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Archive for Sunday, March 20, 2005

Workers likely not dining alone at office desk

March 20, 2005

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Eating at your desk has become increasingly common as errands, exercise and work devour lunch breaks. But you could be serving up more than ham on rye.

An American Dietetic Assn. survey highlights health issues to consider as an estimated 67 percent of U.S. workers eat lunch without leaving the office.

Nearly 30 percent of Americans do not refrigerate their food, with four out of five people leaving it out for more than three hours before consuming it, the ADA survey found.

Leaving food out too long in a common area also poses potential problems, said Rachel Cox, a Utah Department of Health dietitian. Foods such as cheeses, salads, meats and dips containing milk-based ingredients may pose health risks if left out for more than two hours, allowing bacteria to grow and leading to flu-like symptoms, she said.

Your desk is second only to the phone as the most germ-contaminated area of the workplace, according to a 2001 study by University of Arizona microbiologist Charles Gerba.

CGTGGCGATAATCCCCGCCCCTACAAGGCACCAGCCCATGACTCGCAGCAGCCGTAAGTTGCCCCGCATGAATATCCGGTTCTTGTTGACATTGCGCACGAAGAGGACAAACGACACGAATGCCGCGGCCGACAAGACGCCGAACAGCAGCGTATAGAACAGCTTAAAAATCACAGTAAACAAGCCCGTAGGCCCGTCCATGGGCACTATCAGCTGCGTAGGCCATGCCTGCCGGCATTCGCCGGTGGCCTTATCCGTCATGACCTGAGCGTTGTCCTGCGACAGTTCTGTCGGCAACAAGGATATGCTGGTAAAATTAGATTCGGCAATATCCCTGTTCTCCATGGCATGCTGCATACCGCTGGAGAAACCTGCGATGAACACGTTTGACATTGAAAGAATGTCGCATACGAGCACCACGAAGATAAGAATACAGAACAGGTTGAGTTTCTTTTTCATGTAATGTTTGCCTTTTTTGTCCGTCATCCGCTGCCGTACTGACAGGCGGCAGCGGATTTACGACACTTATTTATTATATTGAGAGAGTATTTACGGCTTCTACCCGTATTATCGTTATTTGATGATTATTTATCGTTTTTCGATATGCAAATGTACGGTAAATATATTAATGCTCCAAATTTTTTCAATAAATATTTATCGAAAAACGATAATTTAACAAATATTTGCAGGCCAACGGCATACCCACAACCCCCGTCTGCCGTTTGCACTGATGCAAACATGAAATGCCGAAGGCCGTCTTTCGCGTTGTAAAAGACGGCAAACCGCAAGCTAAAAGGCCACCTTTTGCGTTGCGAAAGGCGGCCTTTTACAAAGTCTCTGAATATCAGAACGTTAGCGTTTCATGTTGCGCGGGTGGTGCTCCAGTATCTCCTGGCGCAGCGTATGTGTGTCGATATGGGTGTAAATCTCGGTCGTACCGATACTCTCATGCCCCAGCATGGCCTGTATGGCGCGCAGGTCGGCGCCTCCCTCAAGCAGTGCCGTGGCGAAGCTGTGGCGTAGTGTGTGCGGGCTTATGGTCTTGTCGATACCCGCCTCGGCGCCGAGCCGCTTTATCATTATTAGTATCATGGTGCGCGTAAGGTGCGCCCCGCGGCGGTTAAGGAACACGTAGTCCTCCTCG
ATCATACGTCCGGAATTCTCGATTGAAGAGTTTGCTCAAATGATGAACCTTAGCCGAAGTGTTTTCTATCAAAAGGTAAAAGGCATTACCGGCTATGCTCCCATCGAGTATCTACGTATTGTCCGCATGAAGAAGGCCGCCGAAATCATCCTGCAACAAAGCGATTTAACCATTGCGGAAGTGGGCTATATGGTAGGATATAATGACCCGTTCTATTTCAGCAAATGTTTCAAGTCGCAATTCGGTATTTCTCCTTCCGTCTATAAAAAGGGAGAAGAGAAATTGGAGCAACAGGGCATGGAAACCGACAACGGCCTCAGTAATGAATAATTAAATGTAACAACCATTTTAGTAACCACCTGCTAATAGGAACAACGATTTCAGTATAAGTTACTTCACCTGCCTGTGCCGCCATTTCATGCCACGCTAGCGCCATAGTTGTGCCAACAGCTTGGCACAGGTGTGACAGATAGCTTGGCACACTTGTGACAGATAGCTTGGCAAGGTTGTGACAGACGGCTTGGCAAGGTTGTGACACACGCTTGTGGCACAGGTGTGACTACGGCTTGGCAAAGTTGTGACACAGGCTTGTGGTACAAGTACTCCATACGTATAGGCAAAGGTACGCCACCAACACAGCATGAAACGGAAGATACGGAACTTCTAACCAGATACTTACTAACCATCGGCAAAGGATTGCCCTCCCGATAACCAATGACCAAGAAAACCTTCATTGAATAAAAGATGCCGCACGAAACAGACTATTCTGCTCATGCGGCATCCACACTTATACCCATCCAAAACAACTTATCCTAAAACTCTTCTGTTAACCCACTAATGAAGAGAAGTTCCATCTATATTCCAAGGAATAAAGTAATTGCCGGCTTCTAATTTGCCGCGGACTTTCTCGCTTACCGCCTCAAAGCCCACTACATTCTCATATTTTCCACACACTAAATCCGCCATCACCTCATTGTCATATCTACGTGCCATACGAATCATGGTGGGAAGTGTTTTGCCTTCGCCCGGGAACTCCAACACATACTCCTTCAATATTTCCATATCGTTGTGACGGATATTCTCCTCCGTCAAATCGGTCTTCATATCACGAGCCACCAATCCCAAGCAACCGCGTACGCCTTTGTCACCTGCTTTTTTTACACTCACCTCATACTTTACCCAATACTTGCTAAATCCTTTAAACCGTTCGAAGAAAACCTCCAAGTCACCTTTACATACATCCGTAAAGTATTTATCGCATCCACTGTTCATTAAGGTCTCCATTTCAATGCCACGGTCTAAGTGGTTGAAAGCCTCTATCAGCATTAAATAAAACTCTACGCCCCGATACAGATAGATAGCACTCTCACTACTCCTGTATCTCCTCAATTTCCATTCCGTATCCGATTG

Funded by The Chlorox Co., the study found the following number of germs per square inch in cubicles, common areas and private offices:

  • 25,127 on the phone.
  • 20,961 on the desktop .
  • 3,295 on the computer keyboard
  • 1,676 on the mouse.
  • 49 on the toilet seat.

The office, said Gerba, is a "bacteria cafeteria." Workers are "slopping their coffee around in the morning, then they're eating their lunch, getting their crumbs (all over)," creating a feeding frenzy for bacteria. Most people don't clean their desktops and offices, he said.

"The cleaning crews don't touch them. Most people don't wipe (them) down (and) they usually end up being in pretty bad shape."

That is compounded by germs spread by coughing, sneezing and sweating, he said. "The (computer) keyboard gets pretty dirty. Your fingers are touching it so you can pick up germs." The problem is worse if workers share a desk.

"Basically you've got an unlicensed restaurant (for bacteria) and it builds up pretty bad," he said. Use some type of disinfectant to clean the area, including keyboard and phone; mopping up spills with paper towels merely spreads bacteria, he said.

Desktop dining also can contribute to poor eating habits because it is easier to overeat when you dine at your desk, Wolfgram said.

"You're not eating mindfully, you end up overeating and not truly enjoying your meal," she said. "You're more apt to eat the whole bag (of snacks) or the whole lunch rather than stopping when you feel full. We've really gotten away from listening to our body in terms of hunger."

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